Jello with strawberries, Peach and Blueberry Cobbler, Jigglers, and Power Balls
Vegan jello, made with no artificial colors
I also made cupcake cones topped with buttercream frosting and a blueberry.  Next time I think I'll top some with cherries or strawberries and some with blueberries to get the red, white, and blue theme going.  The cones are gluten free, and the chocolate cake was Betty Crocker's gluten free cake mix.  I used Earth Balance Soy Free butter and EnerG Egg Replacer instead of the milk and eggs the box called for.  


I had some leftover cake batter after making 6 cupcake cones, so I decided to make cupcakes topped with sprinkles that contain no artificial colors. 


I have seen these "Got Milk" straws in the store and just assumed they contain milk, so I have never even bothered to look at the label.  It turns out, though, that they are free of milk and other allergens.  They are meant to placed in a glass of milk to make chocolate or strawberry milk, but I just let the kids eat the candies right from the straw.  They loved it!  What a treat!
  

The weather was perfect, and family time was a blast!  What more could you ask for on the Fourth of July!

Blueberry Bread (Top 8 Free)

We make an annual trip to a local blueberry patch, and even though we got rained on this year, we still picked 10 lbs of blueberries and had a great time.  Since we went the week before the Fourth of July this year, I decided to make some blueberry bread for breakfast on the Fourth.  It turned out really good, and the kids are already asking for more.


Ingredients:
2 eggs (I used EnerG Egg Replacer)
1/3 c applesauce
1 c sugar
1 c dairy-free milk (I used rice milk)
3 Tbsp oil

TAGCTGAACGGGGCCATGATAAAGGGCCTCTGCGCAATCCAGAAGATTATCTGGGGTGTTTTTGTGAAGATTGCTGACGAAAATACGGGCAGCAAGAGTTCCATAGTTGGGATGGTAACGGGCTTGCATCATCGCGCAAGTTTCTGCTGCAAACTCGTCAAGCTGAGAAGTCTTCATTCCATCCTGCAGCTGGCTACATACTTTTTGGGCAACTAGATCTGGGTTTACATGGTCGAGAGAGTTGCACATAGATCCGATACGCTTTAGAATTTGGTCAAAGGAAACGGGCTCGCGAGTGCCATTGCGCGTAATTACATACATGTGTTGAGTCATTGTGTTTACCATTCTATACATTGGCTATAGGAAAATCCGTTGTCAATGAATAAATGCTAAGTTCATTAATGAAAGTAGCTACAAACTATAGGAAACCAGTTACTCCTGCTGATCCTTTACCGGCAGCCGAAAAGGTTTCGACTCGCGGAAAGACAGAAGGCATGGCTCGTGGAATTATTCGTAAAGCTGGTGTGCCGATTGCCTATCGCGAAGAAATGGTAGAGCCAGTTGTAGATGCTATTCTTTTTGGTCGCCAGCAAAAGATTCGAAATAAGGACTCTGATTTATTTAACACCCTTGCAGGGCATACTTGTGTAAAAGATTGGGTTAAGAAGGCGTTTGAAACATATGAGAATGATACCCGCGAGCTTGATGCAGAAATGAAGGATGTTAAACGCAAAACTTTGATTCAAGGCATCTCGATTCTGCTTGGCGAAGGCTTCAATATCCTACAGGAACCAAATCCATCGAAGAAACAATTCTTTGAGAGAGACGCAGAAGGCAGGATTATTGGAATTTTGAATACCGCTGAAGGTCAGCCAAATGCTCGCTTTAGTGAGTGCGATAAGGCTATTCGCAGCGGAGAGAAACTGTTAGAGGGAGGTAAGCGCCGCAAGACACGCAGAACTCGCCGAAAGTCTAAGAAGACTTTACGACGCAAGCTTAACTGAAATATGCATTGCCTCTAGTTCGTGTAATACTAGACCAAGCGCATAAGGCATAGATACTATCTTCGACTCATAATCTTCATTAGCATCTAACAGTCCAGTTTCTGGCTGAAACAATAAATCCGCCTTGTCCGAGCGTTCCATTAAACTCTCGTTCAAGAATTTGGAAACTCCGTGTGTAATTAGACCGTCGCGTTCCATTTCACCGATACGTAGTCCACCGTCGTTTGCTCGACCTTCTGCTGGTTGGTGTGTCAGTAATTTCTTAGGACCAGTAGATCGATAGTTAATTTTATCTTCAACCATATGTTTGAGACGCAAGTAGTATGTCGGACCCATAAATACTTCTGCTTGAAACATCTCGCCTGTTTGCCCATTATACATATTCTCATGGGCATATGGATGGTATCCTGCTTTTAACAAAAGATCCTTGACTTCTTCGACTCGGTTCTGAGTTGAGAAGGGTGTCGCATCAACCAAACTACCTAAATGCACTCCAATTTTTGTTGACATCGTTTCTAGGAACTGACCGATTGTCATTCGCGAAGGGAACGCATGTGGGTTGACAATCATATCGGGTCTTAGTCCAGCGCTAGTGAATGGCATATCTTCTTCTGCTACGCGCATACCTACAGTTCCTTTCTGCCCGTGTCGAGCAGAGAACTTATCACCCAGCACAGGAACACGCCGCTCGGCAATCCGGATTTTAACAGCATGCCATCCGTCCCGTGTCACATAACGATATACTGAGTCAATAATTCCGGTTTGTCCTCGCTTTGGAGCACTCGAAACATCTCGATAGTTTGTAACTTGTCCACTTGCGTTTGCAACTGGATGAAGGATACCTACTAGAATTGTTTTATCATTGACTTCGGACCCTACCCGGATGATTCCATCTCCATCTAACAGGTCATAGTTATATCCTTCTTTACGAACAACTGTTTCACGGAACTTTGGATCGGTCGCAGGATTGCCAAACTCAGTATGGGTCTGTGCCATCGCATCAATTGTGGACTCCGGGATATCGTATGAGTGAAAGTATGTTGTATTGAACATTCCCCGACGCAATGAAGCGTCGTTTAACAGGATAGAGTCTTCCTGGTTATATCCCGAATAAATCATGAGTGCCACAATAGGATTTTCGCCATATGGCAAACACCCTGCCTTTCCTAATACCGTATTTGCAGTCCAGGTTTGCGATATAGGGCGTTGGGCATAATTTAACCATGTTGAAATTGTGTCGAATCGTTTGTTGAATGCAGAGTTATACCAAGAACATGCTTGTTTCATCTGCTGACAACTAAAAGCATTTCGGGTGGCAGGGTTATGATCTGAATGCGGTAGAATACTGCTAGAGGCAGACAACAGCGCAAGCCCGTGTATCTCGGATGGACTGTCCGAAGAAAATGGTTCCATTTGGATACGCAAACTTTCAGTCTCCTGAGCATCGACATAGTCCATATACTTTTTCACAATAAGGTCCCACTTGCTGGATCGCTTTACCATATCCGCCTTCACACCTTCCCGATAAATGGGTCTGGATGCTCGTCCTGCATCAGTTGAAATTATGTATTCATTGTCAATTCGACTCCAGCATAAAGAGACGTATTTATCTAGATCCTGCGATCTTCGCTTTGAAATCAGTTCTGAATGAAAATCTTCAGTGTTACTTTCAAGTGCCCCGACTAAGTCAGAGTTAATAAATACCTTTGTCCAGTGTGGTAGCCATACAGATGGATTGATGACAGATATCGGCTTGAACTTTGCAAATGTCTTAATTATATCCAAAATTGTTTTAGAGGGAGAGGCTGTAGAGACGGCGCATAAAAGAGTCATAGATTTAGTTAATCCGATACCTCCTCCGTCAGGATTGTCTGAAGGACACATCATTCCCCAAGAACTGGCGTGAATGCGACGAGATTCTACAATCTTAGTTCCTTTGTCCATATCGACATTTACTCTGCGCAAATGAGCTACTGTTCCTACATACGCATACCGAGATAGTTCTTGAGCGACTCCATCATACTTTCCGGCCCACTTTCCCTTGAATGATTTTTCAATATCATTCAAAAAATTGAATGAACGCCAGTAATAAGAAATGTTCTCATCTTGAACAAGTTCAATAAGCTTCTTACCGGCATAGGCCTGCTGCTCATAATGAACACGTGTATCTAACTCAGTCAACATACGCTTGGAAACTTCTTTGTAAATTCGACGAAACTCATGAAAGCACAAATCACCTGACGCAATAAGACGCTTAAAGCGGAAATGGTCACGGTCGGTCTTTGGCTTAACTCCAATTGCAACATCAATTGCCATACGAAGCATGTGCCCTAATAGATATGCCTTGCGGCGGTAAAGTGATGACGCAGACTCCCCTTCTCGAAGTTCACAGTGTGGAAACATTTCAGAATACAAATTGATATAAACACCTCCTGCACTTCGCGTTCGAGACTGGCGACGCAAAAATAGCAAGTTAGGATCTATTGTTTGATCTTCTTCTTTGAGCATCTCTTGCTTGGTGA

3 c gluten-free flour
2 tsp guar gum (or xanthan gum)
1 tsp salt
4 tsp baking powder
1 c blueberries

Instructions:
Preheat oven to 350ยบ.  Mix together "eggs," applesauce, and sugar.  Stir in milk and vegetable oil.  In a separate bowl, mix together dry ingredients.  Combine dry and wet ingredients, mixing until just blended.  Fold in blueberries.  Pour into greased loaf pan and bake 50-60 minutes.  Allow to cool on a cooling rack for 10 minutes, then remove from pan.  Enjoy!

Sunday, June 29, 2014

Giveaway: Go Dairy Free

I have to admit that I'm not much of a reader.  I don't make time for it, I'm easily distracted, and it makes me sleepy.  But when I find an informative book worth reading, I make the time and effort.

Go Dairy Free: The Guide and Cookbook for Milk Allergies, Lactose Intolerance, and Casein-Free Living by Alisa Marie Fleming is one of these books worth reading.  At first, I thought it would have some good substitutes and recipes for Bubs who is allergic to milk, but after reading it, I realize how much more healthy our whole family would be free from dairy.

Since reading this and talking with others, we have decided to completely eliminate milk from GirlyGirl's diet (you can read about that here), and significantly limit milk from the little girls' diet.  That is to say, we don't offer them dairy at home, but they do still get it at daycare provided meals, etc.